Shopping for Cars — America’s Least Favorite Pastime?
(NEW YORK) -- May was a banner month for the auto industry with 1.6 million vehicles sold in the U.S., the best monthly showing in nearly a decade.
And yet, Americans, as much as they love their cars, are clearly not enamored with going out and shopping for one, an Edmonds.com survey of 1,000 adults reports.
Just two in 10 respondents said they’d be willing to make the trip to a showroom to purchase a car, truck or SUV. In contrast, 46 percent would rather scrub out a toilet than shop for an automobile.
Going out to buy a car also lost out to sitting in the middle seat of a plane (32 percent) or going solo to a wedding (30 percent.)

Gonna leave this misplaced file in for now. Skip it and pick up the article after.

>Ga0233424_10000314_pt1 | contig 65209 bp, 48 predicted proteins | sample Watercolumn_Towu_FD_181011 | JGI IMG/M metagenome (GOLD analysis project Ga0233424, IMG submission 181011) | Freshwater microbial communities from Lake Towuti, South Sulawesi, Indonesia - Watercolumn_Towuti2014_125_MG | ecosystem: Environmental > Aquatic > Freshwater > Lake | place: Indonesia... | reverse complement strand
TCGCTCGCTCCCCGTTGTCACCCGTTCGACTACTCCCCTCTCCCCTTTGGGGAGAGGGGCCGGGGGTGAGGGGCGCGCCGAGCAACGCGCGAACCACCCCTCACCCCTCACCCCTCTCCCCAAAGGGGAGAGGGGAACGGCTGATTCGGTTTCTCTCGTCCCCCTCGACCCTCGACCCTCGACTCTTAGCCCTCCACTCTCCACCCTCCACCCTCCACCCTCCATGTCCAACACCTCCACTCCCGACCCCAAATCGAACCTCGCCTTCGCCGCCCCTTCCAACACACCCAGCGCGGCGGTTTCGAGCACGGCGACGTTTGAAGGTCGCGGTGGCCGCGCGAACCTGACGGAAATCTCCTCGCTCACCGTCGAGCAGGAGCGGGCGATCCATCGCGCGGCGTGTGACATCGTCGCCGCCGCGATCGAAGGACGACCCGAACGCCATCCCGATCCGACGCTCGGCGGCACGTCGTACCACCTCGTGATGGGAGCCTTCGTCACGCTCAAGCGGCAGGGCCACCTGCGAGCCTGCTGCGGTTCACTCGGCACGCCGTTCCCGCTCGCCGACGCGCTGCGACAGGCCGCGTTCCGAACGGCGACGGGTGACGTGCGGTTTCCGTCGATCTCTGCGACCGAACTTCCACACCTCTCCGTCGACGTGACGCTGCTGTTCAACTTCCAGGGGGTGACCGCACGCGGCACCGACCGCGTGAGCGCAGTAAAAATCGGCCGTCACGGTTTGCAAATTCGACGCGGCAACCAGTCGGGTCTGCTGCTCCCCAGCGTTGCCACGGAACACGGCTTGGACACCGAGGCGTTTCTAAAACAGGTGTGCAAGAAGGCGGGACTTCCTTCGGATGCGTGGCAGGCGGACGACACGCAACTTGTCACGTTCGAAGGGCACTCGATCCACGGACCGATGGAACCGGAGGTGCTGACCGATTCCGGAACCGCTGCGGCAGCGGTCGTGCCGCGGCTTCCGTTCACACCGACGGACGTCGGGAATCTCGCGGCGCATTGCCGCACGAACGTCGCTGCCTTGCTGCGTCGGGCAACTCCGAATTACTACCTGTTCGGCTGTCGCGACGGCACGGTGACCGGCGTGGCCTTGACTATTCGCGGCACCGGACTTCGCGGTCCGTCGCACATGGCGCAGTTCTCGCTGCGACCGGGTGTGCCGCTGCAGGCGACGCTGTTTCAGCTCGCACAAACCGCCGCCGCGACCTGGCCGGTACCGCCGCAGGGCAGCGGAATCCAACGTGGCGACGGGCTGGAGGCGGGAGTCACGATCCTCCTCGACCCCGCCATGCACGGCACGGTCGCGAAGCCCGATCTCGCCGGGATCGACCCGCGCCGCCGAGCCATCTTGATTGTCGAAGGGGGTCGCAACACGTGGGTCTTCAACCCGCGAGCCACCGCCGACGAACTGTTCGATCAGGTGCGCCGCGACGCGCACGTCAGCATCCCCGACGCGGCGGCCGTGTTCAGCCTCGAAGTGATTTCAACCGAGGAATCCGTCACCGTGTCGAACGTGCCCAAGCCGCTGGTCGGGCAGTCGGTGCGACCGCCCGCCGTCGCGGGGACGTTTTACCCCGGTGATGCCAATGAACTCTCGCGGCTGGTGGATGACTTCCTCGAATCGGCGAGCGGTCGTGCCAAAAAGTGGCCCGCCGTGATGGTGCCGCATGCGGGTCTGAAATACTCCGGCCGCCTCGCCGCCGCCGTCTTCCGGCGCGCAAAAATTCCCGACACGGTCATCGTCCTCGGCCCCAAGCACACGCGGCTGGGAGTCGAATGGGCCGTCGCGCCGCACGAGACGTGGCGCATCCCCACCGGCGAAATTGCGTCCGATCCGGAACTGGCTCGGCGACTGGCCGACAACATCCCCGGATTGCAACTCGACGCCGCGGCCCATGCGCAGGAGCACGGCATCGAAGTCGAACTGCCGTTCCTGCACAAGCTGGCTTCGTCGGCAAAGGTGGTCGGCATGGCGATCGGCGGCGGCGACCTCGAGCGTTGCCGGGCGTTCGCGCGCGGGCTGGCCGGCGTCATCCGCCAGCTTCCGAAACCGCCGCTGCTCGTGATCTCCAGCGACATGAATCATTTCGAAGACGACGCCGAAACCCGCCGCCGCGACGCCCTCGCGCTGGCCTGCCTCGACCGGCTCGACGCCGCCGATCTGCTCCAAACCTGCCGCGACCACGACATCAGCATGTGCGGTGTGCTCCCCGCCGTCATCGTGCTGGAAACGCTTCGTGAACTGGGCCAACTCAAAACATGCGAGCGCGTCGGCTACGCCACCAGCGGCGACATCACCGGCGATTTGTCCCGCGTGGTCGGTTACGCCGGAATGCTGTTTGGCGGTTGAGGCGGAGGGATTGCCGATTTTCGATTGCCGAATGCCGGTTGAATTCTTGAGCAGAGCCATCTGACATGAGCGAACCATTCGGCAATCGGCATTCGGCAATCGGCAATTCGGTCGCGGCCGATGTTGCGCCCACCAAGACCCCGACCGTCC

Many of the respondents likened the stress of car shopping to getting married, going out on a first date or rooting for their team when a championship is on the line.
Edmonds.com says that 90 percent wish that the experience was easier than it is, adding what really makes car shopping a drag is haggling. More than eight in ten say they hate it when they talk price with salespeople and 21 percent actually said they’d forgo sex for an entire month if they could conduct a transaction without the hassle of haggling.
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